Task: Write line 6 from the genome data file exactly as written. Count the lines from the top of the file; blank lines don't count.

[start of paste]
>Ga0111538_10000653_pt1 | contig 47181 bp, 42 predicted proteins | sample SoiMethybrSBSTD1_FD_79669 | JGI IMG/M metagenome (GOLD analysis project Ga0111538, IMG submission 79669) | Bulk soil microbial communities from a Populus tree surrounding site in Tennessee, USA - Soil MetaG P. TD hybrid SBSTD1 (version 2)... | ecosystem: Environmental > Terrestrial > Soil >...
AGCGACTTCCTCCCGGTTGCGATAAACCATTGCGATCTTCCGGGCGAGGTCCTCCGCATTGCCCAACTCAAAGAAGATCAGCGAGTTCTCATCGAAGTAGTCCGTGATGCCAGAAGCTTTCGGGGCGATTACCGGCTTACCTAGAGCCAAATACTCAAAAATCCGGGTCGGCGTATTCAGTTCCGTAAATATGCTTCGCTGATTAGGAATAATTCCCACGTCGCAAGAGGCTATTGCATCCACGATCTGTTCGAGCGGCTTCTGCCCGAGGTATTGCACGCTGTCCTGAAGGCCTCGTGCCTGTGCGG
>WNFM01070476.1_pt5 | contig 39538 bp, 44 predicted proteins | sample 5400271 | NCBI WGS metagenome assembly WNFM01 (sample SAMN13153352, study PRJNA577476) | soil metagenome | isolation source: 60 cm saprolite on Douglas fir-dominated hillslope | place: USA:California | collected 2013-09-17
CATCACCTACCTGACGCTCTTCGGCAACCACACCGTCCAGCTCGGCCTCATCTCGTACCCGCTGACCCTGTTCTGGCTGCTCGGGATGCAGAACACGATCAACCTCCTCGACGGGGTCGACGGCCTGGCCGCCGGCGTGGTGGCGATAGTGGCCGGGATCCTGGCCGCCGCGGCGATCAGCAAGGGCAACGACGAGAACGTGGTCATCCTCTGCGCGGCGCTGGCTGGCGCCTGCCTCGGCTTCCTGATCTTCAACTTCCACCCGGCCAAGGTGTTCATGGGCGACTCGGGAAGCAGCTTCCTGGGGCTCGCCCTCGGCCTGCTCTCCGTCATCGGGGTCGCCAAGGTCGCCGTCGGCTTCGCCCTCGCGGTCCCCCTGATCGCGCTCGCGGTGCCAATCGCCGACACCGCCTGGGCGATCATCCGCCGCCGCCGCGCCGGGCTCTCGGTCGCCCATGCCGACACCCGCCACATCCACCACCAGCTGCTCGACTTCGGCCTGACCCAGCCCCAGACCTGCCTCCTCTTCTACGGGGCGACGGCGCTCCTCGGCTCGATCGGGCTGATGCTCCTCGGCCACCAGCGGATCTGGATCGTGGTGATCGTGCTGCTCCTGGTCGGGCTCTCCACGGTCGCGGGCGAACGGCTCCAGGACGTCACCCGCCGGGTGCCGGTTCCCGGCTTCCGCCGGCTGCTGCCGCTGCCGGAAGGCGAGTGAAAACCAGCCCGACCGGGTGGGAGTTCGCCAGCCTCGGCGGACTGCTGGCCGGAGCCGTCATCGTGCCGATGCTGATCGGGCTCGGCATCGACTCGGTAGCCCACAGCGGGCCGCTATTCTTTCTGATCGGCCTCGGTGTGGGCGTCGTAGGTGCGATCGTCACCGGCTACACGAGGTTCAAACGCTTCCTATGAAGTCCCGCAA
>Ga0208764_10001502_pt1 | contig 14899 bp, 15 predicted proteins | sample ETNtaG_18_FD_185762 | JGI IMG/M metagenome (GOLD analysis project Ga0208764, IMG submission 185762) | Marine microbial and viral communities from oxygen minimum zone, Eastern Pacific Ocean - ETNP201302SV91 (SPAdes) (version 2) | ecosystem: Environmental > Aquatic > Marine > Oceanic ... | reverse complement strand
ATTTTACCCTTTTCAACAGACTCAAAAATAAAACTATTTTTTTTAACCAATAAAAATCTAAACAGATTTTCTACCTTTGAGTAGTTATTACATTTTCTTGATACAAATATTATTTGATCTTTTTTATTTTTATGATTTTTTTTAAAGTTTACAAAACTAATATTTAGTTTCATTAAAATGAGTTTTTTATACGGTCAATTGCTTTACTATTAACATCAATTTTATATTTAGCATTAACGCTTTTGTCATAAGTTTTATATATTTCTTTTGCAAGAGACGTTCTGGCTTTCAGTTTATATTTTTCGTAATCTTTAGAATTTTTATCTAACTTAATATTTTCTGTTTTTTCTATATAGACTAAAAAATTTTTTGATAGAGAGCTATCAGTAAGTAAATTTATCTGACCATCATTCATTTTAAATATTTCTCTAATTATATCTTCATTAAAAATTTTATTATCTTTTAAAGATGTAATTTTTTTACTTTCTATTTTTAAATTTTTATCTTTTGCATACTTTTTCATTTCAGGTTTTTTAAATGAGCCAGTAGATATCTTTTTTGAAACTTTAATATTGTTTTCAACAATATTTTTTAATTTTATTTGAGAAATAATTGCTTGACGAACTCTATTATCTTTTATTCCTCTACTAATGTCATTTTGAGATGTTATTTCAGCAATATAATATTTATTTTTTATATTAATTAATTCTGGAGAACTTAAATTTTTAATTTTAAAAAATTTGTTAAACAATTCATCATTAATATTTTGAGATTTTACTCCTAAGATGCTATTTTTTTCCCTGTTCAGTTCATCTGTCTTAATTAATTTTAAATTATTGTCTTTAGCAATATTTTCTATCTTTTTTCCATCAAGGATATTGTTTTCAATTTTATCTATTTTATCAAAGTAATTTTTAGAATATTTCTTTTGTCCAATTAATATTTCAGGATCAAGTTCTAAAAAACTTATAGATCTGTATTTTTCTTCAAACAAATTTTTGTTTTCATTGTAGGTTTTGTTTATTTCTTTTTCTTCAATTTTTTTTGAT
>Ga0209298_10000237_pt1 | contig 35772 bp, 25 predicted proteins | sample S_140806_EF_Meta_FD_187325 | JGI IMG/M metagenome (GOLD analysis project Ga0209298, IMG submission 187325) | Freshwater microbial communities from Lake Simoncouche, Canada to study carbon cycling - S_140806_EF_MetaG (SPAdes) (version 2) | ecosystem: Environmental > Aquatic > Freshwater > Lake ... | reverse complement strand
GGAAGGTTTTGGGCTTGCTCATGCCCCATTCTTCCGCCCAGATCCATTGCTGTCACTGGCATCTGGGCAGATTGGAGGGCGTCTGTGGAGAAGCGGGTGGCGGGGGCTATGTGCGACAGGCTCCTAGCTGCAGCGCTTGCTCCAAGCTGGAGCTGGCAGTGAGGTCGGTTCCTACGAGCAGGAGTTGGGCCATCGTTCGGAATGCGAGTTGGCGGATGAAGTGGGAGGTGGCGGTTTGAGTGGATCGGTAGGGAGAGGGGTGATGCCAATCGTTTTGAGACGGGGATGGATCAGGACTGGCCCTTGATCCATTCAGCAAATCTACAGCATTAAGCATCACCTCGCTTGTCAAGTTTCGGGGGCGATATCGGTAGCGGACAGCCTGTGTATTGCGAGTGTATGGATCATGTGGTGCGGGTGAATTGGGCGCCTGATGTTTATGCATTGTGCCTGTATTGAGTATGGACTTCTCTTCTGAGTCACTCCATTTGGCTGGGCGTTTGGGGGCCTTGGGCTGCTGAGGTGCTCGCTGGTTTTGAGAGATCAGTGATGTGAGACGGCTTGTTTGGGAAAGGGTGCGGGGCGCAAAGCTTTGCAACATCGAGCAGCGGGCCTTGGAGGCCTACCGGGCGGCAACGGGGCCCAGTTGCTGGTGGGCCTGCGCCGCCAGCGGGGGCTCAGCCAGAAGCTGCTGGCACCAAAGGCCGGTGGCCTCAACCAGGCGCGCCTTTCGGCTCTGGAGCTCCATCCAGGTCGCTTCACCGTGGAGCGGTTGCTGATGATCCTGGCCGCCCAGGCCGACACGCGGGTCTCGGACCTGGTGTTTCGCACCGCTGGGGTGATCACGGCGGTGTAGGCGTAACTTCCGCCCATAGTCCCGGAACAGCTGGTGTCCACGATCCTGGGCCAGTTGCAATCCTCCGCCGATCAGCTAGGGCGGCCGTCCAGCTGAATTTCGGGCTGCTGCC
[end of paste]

ATTTTACCCTTTTCAACAGACTCAAAAATAAAACTATTTTTTTTAACCAATAAAAATCTAAACAGATTTTCTACCTTTGAGTAGTTATTACATTTTCTTGATACAAATATTATTTGATCTTTTTTATTTTTATGATTTTTTTTAAAGTTTACAAAACTAATATTTAGTTTCATTAAAATGAGTTTTTTATACGGTCAATTGCTTTACTATTAACATCAATTTTATATTTAGCATTAACGCTTTTGTCATAAGTTTTATATATTTCTTTTGCAAGAGACGTTCTGGCTTTCAGTTTATATTTTTCGTAATCTTTAGAATTTTTATCTAACTTAATATTTTCTGTTTTTTCTATATAGACTAAAAAATTTTTTGATAGAGAGCTATCAGTAAGTAAATTTATCTGACCATCATTCATTTTAAATATTTCTCTAATTATATCTTCATTAAAAATTTTATTATCTTTTAAAGATGTAATTTTTTTACTTTCTATTTTTAAATTTTTATCTTTTGCATACTTTTTCATTTCAGGTTTTTTAAATGAGCCAGTAGATATCTTTTTTGAAACTTTAATATTGTTTTCAACAATATTTTTTAATTTTATTTGAGAAATAATTGCTTGACGAACTCTATTATCTTTTATTCCTCTACTAATGTCATTTTGAGATGTTATTTCAGCAATATAATATTTATTTTTTATATTAATTAATTCTGGAGAACTTAAATTTTTAATTTTAAAAAATTTGTTAAACAATTCATCATTAATATTTTGAGATTTTACTCCTAAGATGCTATTTTTTTCCCTGTTCAGTTCATCTGTCTTAATTAATTTTAAATTATTGTCTTTAGCAATATTTTCTATCTTTTTTCCATCAAGGATATTGTTTTCAATTTTATCTATTTTATCAAAGTAATTTTTAGAATATTTCTTTTGTCCAATTAATATTTCAGGATCAAGTTCTAAAAAACTTATAGATCTGTATTTTTCTTCAAACAAATTTTTGTTTTCATTGTAGGTTTTGTTTATTTCTTTTTCTTCAATTTTTTTTGAT